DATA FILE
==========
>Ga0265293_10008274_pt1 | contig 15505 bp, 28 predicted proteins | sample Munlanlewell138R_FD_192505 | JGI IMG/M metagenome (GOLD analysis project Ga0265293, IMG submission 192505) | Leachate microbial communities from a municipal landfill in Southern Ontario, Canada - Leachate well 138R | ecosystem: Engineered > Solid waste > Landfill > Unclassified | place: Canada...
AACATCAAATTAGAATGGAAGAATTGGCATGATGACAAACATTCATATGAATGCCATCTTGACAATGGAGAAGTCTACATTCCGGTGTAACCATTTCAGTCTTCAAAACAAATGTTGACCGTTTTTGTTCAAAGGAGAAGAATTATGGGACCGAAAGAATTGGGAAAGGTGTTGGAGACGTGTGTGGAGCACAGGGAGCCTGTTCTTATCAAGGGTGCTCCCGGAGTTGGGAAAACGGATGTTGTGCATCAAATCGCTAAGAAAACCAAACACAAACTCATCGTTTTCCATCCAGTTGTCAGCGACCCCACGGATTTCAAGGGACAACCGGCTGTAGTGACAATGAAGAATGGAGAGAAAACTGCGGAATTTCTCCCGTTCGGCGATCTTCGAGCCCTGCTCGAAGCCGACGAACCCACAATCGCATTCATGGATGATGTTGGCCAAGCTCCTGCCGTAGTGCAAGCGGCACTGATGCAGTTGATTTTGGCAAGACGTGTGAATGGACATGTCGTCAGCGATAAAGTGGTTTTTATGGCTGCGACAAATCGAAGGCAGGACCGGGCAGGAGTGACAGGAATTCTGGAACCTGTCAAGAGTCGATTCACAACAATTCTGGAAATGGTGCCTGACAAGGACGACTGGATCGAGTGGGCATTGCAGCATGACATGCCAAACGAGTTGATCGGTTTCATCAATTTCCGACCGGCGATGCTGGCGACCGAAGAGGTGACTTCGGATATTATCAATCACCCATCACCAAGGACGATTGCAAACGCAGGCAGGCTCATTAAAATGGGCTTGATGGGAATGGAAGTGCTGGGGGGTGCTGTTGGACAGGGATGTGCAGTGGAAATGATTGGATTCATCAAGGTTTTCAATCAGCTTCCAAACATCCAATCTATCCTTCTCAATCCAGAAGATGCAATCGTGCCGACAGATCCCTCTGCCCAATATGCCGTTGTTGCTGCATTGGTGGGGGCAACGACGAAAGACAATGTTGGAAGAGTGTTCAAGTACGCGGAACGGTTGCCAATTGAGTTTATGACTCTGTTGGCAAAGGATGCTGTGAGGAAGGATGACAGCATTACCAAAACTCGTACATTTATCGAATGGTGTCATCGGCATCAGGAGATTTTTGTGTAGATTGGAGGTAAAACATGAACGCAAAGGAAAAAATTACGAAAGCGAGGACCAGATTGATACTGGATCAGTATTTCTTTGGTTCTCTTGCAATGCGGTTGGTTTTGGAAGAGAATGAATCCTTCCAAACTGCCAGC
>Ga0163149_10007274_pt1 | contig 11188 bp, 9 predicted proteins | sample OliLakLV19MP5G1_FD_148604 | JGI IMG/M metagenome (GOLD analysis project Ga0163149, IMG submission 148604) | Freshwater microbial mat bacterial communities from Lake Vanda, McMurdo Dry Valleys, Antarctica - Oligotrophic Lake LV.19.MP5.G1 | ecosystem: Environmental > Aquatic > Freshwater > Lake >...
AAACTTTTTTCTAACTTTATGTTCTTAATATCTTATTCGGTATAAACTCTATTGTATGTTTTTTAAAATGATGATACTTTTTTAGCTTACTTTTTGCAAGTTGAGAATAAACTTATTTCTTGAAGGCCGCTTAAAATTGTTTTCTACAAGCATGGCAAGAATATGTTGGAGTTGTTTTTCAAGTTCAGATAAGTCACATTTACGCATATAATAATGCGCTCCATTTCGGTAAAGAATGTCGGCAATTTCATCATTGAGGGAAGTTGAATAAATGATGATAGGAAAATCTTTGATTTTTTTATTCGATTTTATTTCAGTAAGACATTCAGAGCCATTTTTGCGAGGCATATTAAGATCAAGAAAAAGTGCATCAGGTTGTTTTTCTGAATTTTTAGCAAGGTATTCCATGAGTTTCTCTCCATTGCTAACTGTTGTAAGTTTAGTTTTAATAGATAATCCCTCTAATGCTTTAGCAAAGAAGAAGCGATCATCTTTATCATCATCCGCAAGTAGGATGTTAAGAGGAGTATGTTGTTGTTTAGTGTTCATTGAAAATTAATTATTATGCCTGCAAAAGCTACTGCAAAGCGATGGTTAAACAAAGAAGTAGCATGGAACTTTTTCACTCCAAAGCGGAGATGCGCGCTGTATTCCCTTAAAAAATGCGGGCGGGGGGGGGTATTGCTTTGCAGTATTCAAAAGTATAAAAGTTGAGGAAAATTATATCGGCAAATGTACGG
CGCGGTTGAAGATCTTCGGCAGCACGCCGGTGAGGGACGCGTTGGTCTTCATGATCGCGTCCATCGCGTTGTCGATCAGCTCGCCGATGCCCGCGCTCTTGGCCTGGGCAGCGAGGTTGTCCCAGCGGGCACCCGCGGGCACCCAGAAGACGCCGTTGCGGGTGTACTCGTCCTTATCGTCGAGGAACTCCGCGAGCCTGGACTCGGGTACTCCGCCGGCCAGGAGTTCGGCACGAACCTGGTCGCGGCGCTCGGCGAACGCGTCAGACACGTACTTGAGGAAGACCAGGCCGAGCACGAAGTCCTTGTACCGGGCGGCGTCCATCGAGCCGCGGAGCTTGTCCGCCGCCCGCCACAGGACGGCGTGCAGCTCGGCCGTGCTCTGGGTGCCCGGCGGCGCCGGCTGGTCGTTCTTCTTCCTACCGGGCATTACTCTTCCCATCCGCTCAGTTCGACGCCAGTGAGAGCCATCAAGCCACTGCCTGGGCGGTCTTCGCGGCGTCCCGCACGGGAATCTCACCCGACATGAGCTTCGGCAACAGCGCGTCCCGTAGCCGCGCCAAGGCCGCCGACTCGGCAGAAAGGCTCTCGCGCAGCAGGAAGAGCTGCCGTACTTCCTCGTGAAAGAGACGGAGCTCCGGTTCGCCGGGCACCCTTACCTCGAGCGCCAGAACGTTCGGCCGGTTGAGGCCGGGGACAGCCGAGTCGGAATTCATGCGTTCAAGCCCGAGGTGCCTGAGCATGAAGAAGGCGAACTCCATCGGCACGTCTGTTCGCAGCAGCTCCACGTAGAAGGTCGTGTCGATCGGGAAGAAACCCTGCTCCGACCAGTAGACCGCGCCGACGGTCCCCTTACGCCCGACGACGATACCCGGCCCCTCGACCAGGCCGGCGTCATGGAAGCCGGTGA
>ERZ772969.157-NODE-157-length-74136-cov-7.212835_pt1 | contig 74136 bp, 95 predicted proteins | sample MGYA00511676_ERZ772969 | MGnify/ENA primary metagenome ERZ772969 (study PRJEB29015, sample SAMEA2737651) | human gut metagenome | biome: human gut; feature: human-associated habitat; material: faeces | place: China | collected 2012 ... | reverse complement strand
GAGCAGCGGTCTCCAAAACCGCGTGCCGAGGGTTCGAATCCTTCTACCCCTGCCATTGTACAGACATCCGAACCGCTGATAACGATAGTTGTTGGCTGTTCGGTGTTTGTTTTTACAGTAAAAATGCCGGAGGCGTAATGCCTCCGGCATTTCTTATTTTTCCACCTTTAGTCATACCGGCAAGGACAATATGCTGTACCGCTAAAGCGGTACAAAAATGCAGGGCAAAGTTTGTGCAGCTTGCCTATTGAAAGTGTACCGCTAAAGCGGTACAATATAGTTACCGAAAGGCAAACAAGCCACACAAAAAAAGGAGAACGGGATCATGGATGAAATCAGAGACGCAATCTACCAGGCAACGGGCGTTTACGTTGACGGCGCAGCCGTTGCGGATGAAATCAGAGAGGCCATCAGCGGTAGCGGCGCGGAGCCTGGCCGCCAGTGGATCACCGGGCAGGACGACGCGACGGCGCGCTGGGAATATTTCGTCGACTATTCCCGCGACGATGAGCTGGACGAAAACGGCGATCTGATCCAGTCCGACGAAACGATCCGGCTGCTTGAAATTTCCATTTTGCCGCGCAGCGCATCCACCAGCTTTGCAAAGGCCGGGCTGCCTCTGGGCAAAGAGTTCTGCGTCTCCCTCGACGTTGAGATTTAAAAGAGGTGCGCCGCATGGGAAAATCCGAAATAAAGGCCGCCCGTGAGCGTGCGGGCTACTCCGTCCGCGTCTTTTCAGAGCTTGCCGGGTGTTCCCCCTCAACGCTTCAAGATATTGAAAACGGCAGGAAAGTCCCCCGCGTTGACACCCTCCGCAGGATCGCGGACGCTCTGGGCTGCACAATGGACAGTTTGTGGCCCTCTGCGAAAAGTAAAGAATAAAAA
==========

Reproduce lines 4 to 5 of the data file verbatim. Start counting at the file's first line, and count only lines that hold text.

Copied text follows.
AAACTTTTTTCTAACTTTATGTTCTTAATATCTTATTCGGTATAAACTCTATTGTATGTTTTTTAAAATGATGATACTTTTTTAGCTTACTTTTTGCAAGTTGAGAATAAACTTATTTCTTGAAGGCCGCTTAAAATTGTTTTCTACAAGCATGGCAAGAATATGTTGGAGTTGTTTTTCAAGTTCAGATAAGTCACATTTACGCATATAATAATGCGCTCCATTTCGGTAAAGAATGTCGGCAATTTCATCATTGAGGGAAGTTGAATAAATGATGATAGGAAAATCTTTGATTTTTTTATTCGATTTTATTTCAGTAAGACATTCAGAGCCATTTTTGCGAGGCATATTAAGATCAAGAAAAAGTGCATCAGGTTGTTTTTCTGAATTTTTAGCAAGGTATTCCATGAGTTTCTCTCCATTGCTAACTGTTGTAAGTTTAGTTTTAATAGATAATCCCTCTAATGCTTTAGCAAAGAAGAAGCGATCATCTTTATCATCATCCGCAAGTAGGATGTTAAGAGGAGTATGTTGTTGTTTAGTGTTCATTGAAAATTAATTATTATGCCTGCAAAAGCTACTGCAAAGCGATGGTTAAACAAAGAAGTAGCATGGAACTTTTTCACTCCAAAGCGGAGATGCGCGCTGTATTCCCTTAAAAAATGCGGGCGGGGGGGGGTATTGCTTTGCAGTATTCAAAAGTATAAAAGTTGAGGAAAATTATATCGGCAAATGTACGG
CGCGGTTGAAGATCTTCGGCAGCACGCCGGTGAGGGACGCGTTGGTCTTCATGATCGCGTCCATCGCGTTGTCGATCAGCTCGCCGATGCCCGCGCTCTTGGCCTGGGCAGCGAGGTTGTCCCAGCGGGCACCCGCGGGCACCCAGAAGACGCCGTTGCGGGTGTACTCGTCCTTATCGTCGAGGAACTCCGCGAGCCTGGACTCGGGTACTCCGCCGGCCAGGAGTTCGGCACGAACCTGGTCGCGGCGCTCGGCGAACGCGTCAGACACGTACTTGAGGAAGACCAGGCCGAGCACGAAGTCCTTGTACCGGGCGGCGTCCATCGAGCCGCGGAGCTTGTCCGCCGCCCGCCACAGGACGGCGTGCAGCTCGGCCGTGCTCTGGGTGCCCGGCGGCGCCGGCTGGTCGTTCTTCTTCCTACCGGGCATTACTCTTCCCATCCGCTCAGTTCGACGCCAGTGAGAGCCATCAAGCCACTGCCTGGGCGGTCTTCGCGGCGTCCCGCACGGGAATCTCACCCGACATGAGCTTCGGCAACAGCGCGTCCCGTAGCCGCGCCAAGGCCGCCGACTCGGCAGAAAGGCTCTCGCGCAGCAGGAAGAGCTGCCGTACTTCCTCGTGAAAGAGACGGAGCTCCGGTTCGCCGGGCACCCTTACCTCGAGCGCCAGAACGTTCGGCCGGTTGAGGCCGGGGACAGCCGAGTCGGAATTCATGCGTTCAAGCCCGAGGTGCCTGAGCATGAAGAAGGCGAACTCCATCGGCACGTCTGTTCGCAGCAGCTCCACGTAGAAGGTCGTGTCGATCGGGAAGAAACCCTGCTCCGACCAGTAGACCGCGCCGACGGTCCCCTTACGCCCGACGACGATACCCGGCCCCTCGACCAGGCCGGCGTCATGGAAGCCGGTGA